“Django Unchained” an impassioned, masterful romp

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“Django Unchained”, guided by the voice of filmmaking virtuoso Quentin Tarantino, is utterly incendiary filmmaking: holding a mirror up to the abhorrent sins of our country, while serving as ever-satisfying, ridiculously bloody genre fare. Tarantino pulled off this trick fairly recently — twice in fact, with 2009’s “Inglourious Basterds” targeting both Nazi sympathies and the uber-macho Allied culture that took it down, and 2007’s “Death Proof” subtly inverting the tropes of horror filmmaking to, ultimately, empower women.

What’s “Django”‘s target? Well, slavery — and not the sort of whitewashed, filtered depiction of it that you’d see in, say, a “Gone With The Wind”. This is brutal, bloody, and profane as hell, and while some parties may choose to view this as exploitative (Hey there Spike Lee! How ya doin’, pal?), it simply serves to elevate the villainy Tarantino’s characters must overcome. Speaking of which…

The film opens in 1858, as a group of slaves walk shackled across the country. Here we meet Jamie Foxx’s Django, who in a burst of unexpected gunfire, is freed from capacity by German bounty hunter Dr. King Schultz. Django and Schultz come to an agreement: if Django works with Schultz, killing wanted convicts all through the winter, then Schultz will assist Django in freeing his long-lost wife from a notorious slave plantation, crudely dubbed “Candie-Land” for the surname of its charismatic young owner, Calvin Candie.

I’ve recently developed a theory that I’ve only begun to test, yet it’s this: a truly great film can be played with either no audio or no video, and remain just as riveting. With regards to “Django”, it goes without saying that the soundtrack to this would be a wonderful listen. Tarantino’s dialogue is the same sort of profane poetry that moviegoers have been eating up for 20 years. Yet his recent work has forced me to realize what a developed, mature stylist he’s become, and “Django” is yet another visual triumph for the man. He meets a perfect intersection of paying tribute to his pulpy influences (the ’60’s work of spaghetti-western directors Leone & Corbucci serves as a spiritual predecessor here), yet all the while, composes utterly gorgeous, standalone cinematography. His frequent collaborator, Robert Richardson, just fresh off his Cinematography Oscar for last year’s “Hugo”, turns in work here whose strength cannot be overstated.

Recently rocked with the death of long-time editor Sally Menke, Tarantino’s turned to the talents of Fred Raskin to slice up his work here. The shocking thing? At 2 hours 45 minutes, the film still flies by. This film is in firm command of the audience’s emotions and attention, and so it never feels like it’s asking too much to devote, say, an hour to setting up Django & King’s friendship; nor is it awkward when the film’s second act slows down squarely, taking place only on one fateful night at “Candie-Land”.

This surely stems from the masterful writing and craft on display in the film, but also, there’s far more primal, base reasons: the action here, man. Tarantino knows how to wow with his staging and sequencing, and towards the climax of the film, there is one particular shoot-out which I now firmly believe to be one of the most inventive and satisfying in all of cinema. “Django”, naturally, has come under criticism for the savagery its characters endure. Yet, as always, Tarantino refrains from simplistic exploitation, knowing when to use violence as a tool to either satisfy the audience or deeply, deeply shock it. And believe me, shock “Django” does.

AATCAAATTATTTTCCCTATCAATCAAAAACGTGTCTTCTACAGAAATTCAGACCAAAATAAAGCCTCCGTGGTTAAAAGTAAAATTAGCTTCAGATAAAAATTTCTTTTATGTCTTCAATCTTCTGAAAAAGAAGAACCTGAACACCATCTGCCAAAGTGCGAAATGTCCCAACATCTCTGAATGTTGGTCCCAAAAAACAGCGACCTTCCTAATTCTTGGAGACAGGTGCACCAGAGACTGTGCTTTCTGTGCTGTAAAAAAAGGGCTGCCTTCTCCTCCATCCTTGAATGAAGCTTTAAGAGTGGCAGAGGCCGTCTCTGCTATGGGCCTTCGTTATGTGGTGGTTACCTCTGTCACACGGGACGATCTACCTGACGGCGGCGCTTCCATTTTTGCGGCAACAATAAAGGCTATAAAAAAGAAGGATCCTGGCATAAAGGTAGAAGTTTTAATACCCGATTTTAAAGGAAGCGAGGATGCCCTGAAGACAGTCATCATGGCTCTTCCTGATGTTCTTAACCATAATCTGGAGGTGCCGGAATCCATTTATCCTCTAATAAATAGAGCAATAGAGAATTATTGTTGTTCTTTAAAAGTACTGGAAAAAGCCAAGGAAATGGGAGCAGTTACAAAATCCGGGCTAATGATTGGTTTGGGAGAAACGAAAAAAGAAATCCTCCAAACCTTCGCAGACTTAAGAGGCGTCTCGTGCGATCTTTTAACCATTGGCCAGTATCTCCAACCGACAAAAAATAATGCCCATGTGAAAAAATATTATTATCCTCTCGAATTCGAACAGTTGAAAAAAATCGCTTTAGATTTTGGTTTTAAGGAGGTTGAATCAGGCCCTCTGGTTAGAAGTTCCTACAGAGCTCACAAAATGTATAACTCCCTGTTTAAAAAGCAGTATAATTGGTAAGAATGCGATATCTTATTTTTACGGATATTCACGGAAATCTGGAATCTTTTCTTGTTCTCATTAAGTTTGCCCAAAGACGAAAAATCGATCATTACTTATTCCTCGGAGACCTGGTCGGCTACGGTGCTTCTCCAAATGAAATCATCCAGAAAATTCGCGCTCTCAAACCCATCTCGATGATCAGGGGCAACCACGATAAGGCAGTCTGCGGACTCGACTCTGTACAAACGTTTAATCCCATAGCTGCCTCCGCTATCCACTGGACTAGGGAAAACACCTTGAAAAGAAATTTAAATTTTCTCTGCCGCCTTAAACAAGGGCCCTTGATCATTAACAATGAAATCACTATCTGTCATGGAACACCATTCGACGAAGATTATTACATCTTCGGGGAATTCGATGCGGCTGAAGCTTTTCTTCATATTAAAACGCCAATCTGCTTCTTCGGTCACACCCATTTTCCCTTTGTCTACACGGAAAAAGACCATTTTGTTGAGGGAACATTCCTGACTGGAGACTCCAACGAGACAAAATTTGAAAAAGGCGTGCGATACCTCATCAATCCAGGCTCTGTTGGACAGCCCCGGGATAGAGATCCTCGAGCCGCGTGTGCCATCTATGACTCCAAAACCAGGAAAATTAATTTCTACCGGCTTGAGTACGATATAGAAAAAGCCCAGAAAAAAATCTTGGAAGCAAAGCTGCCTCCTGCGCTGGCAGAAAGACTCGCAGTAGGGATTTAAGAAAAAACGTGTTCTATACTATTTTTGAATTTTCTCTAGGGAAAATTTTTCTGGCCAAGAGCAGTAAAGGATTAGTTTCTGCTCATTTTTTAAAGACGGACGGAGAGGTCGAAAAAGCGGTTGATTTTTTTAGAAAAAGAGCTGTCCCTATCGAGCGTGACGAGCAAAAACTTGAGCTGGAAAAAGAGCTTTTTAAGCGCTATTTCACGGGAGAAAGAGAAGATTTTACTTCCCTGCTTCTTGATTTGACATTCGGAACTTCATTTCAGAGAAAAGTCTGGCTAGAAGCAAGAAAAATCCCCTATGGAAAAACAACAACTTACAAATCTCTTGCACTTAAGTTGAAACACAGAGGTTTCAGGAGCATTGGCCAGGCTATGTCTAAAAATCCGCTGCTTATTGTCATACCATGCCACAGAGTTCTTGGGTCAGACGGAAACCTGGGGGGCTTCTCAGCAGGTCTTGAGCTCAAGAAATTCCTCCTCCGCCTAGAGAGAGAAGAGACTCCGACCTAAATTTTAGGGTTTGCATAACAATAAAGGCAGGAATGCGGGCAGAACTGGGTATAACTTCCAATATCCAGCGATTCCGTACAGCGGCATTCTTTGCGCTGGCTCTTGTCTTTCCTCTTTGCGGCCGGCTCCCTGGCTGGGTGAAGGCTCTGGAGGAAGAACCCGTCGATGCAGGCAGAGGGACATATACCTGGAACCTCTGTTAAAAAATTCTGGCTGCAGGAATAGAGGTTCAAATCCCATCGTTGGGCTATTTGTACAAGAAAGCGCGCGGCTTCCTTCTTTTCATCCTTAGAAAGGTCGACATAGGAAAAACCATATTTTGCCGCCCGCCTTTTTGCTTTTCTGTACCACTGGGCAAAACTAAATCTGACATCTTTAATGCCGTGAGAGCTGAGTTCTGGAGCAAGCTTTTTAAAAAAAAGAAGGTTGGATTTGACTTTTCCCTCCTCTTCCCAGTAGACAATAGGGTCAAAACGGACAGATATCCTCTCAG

Perhaps its biggest jar comes on a cultural level, not a visceral one: seeing America’s golden-boy-movie-star Leonardo DiCaprio in a vile role of villainy and depravity. His character, the aforementioned Calvin Candie, is a hot-tempered, narcissist brat whose soul has surely eroded alongside his teeth. He’s also one of the juiciest, most verbose roles in the film, with impassioned speeches on “Negroes’ skulls” and subtly incestuous undertones shocking us at every turn. Second in command to DiCaprio is Samuel L. Jackson, who may well walk away with the damn movie as Stephen, Candie’s lead house-slave. To spoil the motives and mechanisms of Stephen is to spoil a great deal (and great joy) of “Django”.

Littered in various roles across the film — Don Johnson, Bruce Dern, Robert Carradine, even Jonah Hill in a hysterical cameo as a bumbling Ku Klux Klan member. Kerry Washington’s supporting role as Django’s wife is deeply human if fairly limited, and Django himself — Jamie Foxx — pulls off a mixture of stoic confidence and seething anger that much mirrors the film itself, giving us a movie hero for the ages. Finally, Christoph Waltz slaughters his role as Dr. King, offering the same hyper-articulate shtick from his Nazi commandant in “Inglourious Basterds”, with one major difference — this time, he plays a deeply lovable man, albeit also a mass-murderer, in his own way.

At the tail-end of 2012, a movie-going year littered with disappointments for this reviewer, it was the highest of joys to receive literally everything I’ve been missing, with “Django Unchained”. This is a film where meticulous craft meets impassioned social commentary, creating a work that, while outrageously violent, remains deeply humanistic in its values. Does it say anything new about slavery, race relations, and the role of the black man, whether in antebellum South or contemporary society? In short: no. But one glimpse at the last month’s news headlines assures me that it’s inspiring these sorts of conversations in a way that no work of art seems to have done in years. Certainly no work of Hollywood, and certainly no work of Spike Lee. “Django Unchained” is, very simply, the kind of film that makes me overjoyed to be alive. A

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